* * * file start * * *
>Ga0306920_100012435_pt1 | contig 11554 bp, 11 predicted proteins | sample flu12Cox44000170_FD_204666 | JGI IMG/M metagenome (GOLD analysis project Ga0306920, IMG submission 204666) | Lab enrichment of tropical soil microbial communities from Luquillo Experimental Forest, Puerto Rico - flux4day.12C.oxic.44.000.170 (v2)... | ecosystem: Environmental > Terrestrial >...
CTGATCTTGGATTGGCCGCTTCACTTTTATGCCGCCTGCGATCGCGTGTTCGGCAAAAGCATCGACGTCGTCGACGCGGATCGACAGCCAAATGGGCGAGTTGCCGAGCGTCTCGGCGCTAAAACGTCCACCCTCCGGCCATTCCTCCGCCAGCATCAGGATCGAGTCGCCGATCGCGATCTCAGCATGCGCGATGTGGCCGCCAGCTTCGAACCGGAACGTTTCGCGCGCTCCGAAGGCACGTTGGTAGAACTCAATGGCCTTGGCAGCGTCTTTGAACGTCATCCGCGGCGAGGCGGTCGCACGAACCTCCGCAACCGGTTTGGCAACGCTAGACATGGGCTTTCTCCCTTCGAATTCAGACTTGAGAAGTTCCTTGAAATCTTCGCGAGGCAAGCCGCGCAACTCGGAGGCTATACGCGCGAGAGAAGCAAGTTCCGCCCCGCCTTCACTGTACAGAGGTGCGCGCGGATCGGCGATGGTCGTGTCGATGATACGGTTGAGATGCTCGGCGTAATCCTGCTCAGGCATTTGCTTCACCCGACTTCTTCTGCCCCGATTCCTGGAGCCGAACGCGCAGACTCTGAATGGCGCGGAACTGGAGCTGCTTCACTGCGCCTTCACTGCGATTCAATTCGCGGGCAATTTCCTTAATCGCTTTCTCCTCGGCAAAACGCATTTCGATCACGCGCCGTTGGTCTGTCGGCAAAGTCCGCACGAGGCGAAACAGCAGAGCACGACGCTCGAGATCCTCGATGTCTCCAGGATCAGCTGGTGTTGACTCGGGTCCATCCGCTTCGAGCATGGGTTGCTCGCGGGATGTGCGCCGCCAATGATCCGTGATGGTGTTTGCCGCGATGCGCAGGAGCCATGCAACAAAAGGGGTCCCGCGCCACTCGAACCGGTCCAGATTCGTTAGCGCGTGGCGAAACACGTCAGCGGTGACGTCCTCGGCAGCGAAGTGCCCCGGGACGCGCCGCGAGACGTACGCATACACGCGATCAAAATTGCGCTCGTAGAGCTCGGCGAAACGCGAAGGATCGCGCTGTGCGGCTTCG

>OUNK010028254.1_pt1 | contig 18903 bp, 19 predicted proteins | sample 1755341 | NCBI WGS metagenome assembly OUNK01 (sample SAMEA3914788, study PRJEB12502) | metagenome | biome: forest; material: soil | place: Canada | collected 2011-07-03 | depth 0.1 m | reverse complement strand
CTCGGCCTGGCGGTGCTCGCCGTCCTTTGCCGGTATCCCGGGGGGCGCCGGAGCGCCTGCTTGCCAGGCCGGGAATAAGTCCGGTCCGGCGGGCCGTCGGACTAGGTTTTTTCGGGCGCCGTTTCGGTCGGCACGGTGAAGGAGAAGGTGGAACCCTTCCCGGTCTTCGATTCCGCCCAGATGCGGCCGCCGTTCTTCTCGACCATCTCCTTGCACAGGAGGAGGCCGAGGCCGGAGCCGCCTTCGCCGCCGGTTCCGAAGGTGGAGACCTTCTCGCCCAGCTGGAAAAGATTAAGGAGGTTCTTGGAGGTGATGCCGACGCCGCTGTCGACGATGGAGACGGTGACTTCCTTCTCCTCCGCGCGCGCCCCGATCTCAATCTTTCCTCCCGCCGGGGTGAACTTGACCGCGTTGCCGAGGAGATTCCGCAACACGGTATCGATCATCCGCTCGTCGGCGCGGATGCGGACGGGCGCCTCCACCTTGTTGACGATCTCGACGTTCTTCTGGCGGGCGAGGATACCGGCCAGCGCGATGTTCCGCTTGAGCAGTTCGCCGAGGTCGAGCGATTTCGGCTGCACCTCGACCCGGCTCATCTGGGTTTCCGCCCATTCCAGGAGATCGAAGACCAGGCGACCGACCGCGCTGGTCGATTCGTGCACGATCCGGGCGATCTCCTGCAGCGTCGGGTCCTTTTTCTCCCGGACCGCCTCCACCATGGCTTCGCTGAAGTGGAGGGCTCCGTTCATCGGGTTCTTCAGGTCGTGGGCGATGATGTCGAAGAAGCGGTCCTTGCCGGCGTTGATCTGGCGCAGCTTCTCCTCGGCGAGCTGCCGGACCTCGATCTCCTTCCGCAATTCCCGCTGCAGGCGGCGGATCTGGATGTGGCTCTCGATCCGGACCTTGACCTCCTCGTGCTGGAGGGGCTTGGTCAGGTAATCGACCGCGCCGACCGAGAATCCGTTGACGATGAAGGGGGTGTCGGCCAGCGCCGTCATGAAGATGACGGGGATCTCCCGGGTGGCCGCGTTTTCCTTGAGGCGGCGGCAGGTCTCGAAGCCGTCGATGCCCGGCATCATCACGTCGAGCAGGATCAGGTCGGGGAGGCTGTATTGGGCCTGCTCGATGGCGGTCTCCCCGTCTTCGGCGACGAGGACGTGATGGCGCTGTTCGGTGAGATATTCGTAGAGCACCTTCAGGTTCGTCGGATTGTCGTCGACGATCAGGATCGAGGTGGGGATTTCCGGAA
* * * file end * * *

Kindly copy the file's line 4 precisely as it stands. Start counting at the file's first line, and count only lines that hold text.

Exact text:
CTCGGCCTGGCGGTGCTCGCCGTCCTTTGCCGGTATCCCGGGGGGCGCCGGAGCGCCTGCTTGCCAGGCCGGGAATAAGTCCGGTCCGGCGGGCCGTCGGACTAGGTTTTTTCGGGCGCCGTTTCGGTCGGCACGGTGAAGGAGAAGGTGGAACCCTTCCCGGTCTTCGATTCCGCCCAGATGCGGCCGCCGTTCTTCTCGACCATCTCCTTGCACAGGAGGAGGCCGAGGCCGGAGCCGCCTTCGCCGCCGGTTCCGAAGGTGGAGACCTTCTCGCCCAGCTGGAAAAGATTAAGGAGGTTCTTGGAGGTGATGCCGACGCCGCTGTCGACGATGGAGACGGTGACTTCCTTCTCCTCCGCGCGCGCCCCGATCTCAATCTTTCCTCCCGCCGGGGTGAACTTGACCGCGTTGCCGAGGAGATTCCGCAACACGGTATCGATCATCCGCTCGTCGGCGCGGATGCGGACGGGCGCCTCCACCTTGTTGACGATCTCGACGTTCTTCTGGCGGGCGAGGATACCGGCCAGCGCGATGTTCCGCTTGAGCAGTTCGCCGAGGTCGAGCGATTTCGGCTGCACCTCGACCCGGCTCATCTGGGTTTCCGCCCATTCCAGGAGATCGAAGACCAGGCGACCGACCGCGCTGGTCGATTCGTGCACGATCCGGGCGATCTCCTGCAGCGTCGGGTCCTTTTTCTCCCGGACCGCCTCCACCATGGCTTCGCTGAAGTGGAGGGCTCCGTTCATCGGGTTCTTCAGGTCGTGGGCGATGATGTCGAAGAAGCGGTCCTTGCCGGCGTTGATCTGGCGCAGCTTCTCCTCGGCGAGCTGCCGGACCTCGATCTCCTTCCGCAATTCCCGCTGCAGGCGGCGGATCTGGATGTGGCTCTCGATCCGGACCTTGACCTCCTCGTGCTGGAGGGGCTTGGTCAGGTAATCGACCGCGCCGACCGAGAATCCGTTGACGATGAAGGGGGTGTCGGCCAGCGCCGTCATGAAGATGACGGGGATCTCCCGGGTGGCCGCGTTTTCCTTGAGGCGGCGGCAGGTCTCGAAGCCGTCGATGCCCGGCATCATCACGTCGAGCAGGATCAGGTCGGGGAGGCTGTATTGGGCCTGCTCGATGGCGGTCTCCCCGTCTTCGGCGACGAGGACGTGATGGCGCTGTTCGGTGAGATATTCGTAGAGCACCTTCAGGTTCGTCGGATTGTCGTCGACGATCAGGATCGAGGTGGGGATTTCCGGAA